"One of the things that the BoE does is it runs the banks intra-day payment clearing - when bank A pays bank B, it comes through the BoE to be cleared. It's part of the critical infrastructure for the whole of Europe. We are going to do no experimentation at all on that system - in the two-speed world we are going to manage it in a very conservative way, in a secure way, with a very controlled release schedule."
He added: "But you can imagine a situation where we are going to innovate with this social digital enterprise. You might get in a tool, get in a bit of data in a sandbox, see if it's going to work, send it to someone's handset, and if it doesn't work try a different technology. You can have this two-speed world."
Challenges for SMEs
Finally, Computerworld UK asked Finch where he expects to find the skills and resources to experiment with new digital technologies. He said that he doesn't believe, in most cases, that the traditional IT suppliers are agile enough to deliver the desired services effectively and that the BoE will aim to work with SMEs to achieve these.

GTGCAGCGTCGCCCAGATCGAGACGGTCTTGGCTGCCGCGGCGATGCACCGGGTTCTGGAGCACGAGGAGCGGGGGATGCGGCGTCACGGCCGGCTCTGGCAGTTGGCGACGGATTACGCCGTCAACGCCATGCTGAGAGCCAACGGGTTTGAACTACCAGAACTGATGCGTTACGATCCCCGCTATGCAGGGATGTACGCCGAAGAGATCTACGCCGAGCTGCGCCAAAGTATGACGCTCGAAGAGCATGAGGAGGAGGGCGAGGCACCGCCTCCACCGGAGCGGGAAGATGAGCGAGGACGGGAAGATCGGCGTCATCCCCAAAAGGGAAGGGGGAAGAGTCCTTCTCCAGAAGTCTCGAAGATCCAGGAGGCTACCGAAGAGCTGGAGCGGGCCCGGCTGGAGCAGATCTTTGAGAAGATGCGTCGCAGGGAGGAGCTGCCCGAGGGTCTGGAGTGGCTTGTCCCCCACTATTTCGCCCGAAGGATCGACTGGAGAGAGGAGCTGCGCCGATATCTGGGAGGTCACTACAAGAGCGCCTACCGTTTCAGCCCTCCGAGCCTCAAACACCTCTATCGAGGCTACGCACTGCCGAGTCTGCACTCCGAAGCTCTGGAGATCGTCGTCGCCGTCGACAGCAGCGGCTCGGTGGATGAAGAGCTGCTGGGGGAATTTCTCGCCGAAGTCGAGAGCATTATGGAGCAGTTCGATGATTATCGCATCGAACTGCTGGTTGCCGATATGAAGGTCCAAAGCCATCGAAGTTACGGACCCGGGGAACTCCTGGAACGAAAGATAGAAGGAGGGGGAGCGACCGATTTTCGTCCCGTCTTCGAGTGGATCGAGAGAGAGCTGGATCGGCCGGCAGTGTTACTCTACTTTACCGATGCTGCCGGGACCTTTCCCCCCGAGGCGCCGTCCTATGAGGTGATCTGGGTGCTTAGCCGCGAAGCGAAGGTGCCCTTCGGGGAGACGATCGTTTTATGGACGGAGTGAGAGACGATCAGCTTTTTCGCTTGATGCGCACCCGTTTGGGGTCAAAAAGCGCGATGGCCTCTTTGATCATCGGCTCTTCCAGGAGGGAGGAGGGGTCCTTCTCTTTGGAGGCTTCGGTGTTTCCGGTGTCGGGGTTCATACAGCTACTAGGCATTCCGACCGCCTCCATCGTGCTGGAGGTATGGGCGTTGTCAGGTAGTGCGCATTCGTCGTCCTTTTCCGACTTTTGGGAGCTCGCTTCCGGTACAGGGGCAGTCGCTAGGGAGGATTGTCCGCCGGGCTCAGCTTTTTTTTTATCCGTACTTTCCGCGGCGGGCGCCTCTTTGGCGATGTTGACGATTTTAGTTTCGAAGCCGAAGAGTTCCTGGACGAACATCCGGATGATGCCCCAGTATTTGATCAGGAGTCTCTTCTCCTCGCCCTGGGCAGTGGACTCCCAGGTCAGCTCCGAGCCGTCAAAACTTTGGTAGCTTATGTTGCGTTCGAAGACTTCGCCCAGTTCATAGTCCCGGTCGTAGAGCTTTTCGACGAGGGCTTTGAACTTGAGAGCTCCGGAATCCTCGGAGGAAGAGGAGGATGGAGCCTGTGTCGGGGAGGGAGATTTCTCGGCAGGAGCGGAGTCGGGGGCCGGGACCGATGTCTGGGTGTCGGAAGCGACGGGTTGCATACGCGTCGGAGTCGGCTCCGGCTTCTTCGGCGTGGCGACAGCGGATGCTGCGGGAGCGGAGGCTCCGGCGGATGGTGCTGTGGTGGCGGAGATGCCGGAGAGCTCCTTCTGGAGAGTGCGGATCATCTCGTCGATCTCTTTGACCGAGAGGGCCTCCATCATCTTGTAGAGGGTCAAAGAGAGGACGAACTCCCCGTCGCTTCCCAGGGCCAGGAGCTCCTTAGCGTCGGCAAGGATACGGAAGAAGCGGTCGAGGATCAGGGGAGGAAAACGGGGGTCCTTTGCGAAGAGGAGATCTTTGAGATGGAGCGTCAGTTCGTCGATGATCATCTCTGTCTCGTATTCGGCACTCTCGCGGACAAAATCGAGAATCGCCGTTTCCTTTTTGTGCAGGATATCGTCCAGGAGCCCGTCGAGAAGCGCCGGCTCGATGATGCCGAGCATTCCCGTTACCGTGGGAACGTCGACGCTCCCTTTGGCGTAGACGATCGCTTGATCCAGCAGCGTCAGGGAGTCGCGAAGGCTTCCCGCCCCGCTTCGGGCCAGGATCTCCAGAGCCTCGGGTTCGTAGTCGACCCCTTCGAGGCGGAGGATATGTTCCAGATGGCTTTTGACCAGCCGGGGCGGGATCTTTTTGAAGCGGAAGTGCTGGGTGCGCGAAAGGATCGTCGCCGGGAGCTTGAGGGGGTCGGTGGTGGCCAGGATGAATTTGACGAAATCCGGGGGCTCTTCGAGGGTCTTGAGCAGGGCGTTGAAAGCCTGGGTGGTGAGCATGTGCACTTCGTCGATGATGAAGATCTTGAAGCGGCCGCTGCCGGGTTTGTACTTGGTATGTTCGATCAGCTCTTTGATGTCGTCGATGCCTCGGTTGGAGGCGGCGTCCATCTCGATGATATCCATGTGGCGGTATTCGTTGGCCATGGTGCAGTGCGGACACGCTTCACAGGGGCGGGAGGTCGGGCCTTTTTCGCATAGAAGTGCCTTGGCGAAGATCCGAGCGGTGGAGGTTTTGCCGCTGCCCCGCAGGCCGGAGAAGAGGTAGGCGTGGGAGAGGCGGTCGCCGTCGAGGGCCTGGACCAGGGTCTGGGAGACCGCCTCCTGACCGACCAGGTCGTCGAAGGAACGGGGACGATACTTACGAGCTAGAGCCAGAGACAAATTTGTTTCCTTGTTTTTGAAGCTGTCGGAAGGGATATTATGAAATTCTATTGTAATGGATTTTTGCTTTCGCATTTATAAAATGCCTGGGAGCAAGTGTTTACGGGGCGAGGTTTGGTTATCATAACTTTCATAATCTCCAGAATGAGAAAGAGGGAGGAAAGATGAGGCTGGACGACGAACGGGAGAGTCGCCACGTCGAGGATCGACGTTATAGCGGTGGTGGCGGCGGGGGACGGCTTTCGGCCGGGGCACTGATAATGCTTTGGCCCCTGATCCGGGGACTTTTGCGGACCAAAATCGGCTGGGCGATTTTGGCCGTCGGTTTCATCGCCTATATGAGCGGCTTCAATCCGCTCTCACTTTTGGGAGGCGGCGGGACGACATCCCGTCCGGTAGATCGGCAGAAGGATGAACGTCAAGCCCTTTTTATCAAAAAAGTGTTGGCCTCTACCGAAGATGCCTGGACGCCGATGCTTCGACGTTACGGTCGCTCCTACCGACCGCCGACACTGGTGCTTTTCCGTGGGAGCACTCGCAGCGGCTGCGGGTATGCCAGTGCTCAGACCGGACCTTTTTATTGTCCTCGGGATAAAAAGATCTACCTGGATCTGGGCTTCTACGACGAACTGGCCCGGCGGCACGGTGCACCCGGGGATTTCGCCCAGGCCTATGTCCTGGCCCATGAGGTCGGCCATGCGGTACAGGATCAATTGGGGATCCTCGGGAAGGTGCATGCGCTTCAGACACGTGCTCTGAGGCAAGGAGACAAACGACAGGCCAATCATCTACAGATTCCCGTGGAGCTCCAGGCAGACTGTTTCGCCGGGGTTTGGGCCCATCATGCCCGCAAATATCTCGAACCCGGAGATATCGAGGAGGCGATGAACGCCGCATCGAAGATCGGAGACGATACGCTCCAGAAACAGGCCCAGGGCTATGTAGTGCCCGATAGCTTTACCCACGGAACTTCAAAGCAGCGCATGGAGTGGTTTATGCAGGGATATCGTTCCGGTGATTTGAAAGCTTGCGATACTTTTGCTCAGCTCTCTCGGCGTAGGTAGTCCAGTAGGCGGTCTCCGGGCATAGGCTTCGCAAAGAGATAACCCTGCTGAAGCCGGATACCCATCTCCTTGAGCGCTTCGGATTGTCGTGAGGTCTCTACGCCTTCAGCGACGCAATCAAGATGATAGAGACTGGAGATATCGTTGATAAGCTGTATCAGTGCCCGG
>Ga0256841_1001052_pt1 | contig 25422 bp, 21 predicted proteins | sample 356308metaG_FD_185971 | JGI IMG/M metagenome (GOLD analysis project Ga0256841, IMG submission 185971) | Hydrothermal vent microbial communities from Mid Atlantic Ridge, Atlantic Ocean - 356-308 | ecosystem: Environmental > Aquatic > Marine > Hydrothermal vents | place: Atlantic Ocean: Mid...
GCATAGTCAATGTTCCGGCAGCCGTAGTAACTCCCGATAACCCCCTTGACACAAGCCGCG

However, Finch also warned that there is a significant procurement challenge in allowing SMEs to work with an organisation like the BoE.
"I don't think we have yet worked out how to square the circle on this. In my world there is quite a lot of quite correct legislation that makes us go down value-for-money purchasing decisions. In fact when you think about business moments in the digital world, by the time we have gone through the purchasing phase, the business moment could be over. I think there are some real challenges now for CIOs," he said.
"I firmly believe these bigger organisations [vendors] aren't able to innovate at the speed that we need to in most cases. But these smaller firms can come with a whole set of new opportunities."
He added: "But you put them through our purchasing process - where you are asking companies to guarantee that they have got a certain supply chain, that they can guarantee that they will be trading in ten years etc. I don't think CIOs in all cases have conquered that challenge, because we have to go in front of boards and say why we are changing a contract from a famous brand to people you have never heard of. They immediately get into a risk conversation."
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